US Veterans to “deploy” to Standing Rock Indian Reservation in North Dakota December 4-7
Veterans for Standing Rock #NoDAPL pages states:
We are veterans of the United States Armed Forces, including the U.S. Army, United States Marine Corps, U.S. Navy, U.S. Air Force and U.S. Coast Guard and we are calling for our fellow veterans to assemble as a peaceful, unarmed militia at the Standing Rock Indian Reservation on Dec 4-7 and defend the water protectors from assault and intimidation at the hands of the militarized police force and DAPL security.
Jade Emilio Snell, a veteran of the Marine Corps, told CNN he will be attending on behalf of the Rocky Mountain Tribal Leadership Council: “I’ve been watching the news, how they’re spraying everybody and using rubber bullets, and these guys are fighting for what they believe in and as a veteran we took an oath. We’re not just there to protect Americans in foreign countries. We’re here to protect this country inside of it, too.”
As part of his campaign, Donald Trump promised that oil and gas would be plentiful in the US.
Trump holds stock in Texas-based Energy Transfer Partners and in Phillips 66. Both companies have a stake in the success of the Standing Rock pipeline.
According to MSN, as of May, disclosure forms stated that the President-elect held $15,000 to $50,000 worth of stock in ETP and $100,000 and $250,000 of stock in Phillips 66. Phillips 66 has one quarter share invested in the Dakota Access Pipeline.
On Black Friday the Army Corps of Engineers, delivered a letter to Standing Rock Sioux tribal leader Dave Archambault that all federal lands north of the Cannonball River will be closed to public access beginning Dec. 5 for “safety concerns.”
On Sunday U.S. authorities said they had “no plans to forcibly” remove the activists protesting the oil pipeline’s route near the Standing Rock Sioux reservation:
“The Army Corps of Engineers is seeking a peaceful and orderly transition to a safer location. This will reduce the risk of harm to people in the encampments caused (by) the harsh North Dakota winter conditions.”
At a news conference on Saturday organizers for the demonstrators announced that the 5,000 camped out at the main protest site had no intention of moving.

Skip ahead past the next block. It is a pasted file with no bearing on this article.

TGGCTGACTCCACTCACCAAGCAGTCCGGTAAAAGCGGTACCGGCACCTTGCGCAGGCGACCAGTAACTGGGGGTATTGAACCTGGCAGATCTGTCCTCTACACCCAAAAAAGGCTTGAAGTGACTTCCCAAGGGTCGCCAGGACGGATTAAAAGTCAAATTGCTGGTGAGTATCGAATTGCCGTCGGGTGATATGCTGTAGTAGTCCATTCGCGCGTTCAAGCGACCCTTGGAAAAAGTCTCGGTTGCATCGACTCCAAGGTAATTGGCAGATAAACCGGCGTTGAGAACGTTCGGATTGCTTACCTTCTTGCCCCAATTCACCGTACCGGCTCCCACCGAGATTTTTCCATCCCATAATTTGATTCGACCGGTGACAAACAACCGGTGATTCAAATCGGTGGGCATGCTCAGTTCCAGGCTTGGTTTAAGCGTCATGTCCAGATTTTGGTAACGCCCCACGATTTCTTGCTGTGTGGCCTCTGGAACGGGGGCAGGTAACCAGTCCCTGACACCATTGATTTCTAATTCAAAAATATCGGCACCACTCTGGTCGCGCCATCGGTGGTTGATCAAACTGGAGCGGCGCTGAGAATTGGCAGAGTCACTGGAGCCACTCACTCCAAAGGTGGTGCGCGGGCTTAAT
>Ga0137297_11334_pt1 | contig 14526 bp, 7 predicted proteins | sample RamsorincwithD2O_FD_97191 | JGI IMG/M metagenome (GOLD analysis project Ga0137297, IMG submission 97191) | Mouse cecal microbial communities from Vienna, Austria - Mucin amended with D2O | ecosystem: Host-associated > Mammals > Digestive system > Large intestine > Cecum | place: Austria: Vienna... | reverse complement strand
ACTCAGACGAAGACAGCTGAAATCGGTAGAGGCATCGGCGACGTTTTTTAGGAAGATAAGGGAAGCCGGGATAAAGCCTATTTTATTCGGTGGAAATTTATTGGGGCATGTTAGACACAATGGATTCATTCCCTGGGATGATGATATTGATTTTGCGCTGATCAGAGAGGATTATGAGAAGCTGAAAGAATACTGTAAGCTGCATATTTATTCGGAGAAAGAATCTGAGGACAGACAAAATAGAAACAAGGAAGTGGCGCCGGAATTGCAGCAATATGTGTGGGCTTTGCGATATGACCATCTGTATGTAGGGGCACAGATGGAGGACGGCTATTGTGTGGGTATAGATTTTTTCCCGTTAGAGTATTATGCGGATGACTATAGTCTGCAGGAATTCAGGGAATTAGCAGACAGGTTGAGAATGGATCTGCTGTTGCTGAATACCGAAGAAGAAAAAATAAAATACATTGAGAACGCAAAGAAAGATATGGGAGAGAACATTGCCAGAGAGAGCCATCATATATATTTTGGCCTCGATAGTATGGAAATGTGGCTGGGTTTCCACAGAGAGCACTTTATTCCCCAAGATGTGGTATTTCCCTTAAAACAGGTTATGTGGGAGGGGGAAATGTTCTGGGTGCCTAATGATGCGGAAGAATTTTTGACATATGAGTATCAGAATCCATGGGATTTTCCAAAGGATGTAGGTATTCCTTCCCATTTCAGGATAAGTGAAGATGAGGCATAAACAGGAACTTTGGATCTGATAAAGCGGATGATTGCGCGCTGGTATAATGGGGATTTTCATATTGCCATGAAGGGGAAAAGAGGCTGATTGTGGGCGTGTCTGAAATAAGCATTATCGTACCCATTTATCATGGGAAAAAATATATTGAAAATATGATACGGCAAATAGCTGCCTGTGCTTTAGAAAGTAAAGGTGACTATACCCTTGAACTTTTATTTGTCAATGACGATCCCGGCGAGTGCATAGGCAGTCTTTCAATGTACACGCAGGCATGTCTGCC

There are smaller camps on land not subject to the planned restrictions, including an area south of the Cannonball River where the Corps said it was establishing a free-speech zone.
Once built the 1,172-mile crude oil pipeline will carry 470,000 barrels of crude oil a day through North Dakota, South Dakota, Iowa and Illinois.
Native Americans and environmental activists argue that construction of the pipeline threatens the local water supply and traverses culturally sacred sites.
The Sioux through a more than century-old treaty with the U.S. government hold the rights to the land.
Energy Transfer Partners got federal permits for the pipeline in July 2016.
The New York Times reported:
The Standing Rock Sioux, whose reservation straddles the North Dakota-South Dakota border, are suing federal regulators for approving the pipeline. They have challenged the Corps’ decision to grant permits at more than 200 water crossings and argue that the pipeline would be placed less than a mile upstream of the reservation, potentially affecting drinking water for more than 8,000 tribal members and millions downstream.
The tribe hasn’t fared well in court. A federal judge in September denied its request to block construction of the entire pipeline. An appeal is pending.
The nearly 1,200-mile pipeline is largely complete except for a section that would pump oil under Lake Oahe, a Missouri River reservoir in southern North Dakota.
The Corps of Engineers in July granted Energy Transfer Partners the permits needed for the crossing, but the agency decided in September that further analysis was warranted given the tribe’s concerns. Since then, the Corps has called for even more study and tribal input.
The company responded by asking U.S. District Judge James Boasberg to declare that it has the right to lay pipe under Lake Oahe. The judge isn’t likely to issue a decision until January at the earliest.
President Barack Obama earlier this month raised the possibility of rerouting the pipeline, and Archambault has said that would be acceptable to the tribe provided the new route isn’t near the reservation. Archambault and others have called on Obama to stop the pipeline altogether.
Energy Transfer Partners CEO Kelcy Warren told The Associated Press that that the pipeline won’t be rerouted and the company has no alternative than to stick to its plan.
President-elect Donald Trump holds stock in Energy Transfer Partners. Pipeline opponents worry that Trump’s investments could affect any decision he makes on the project as president.
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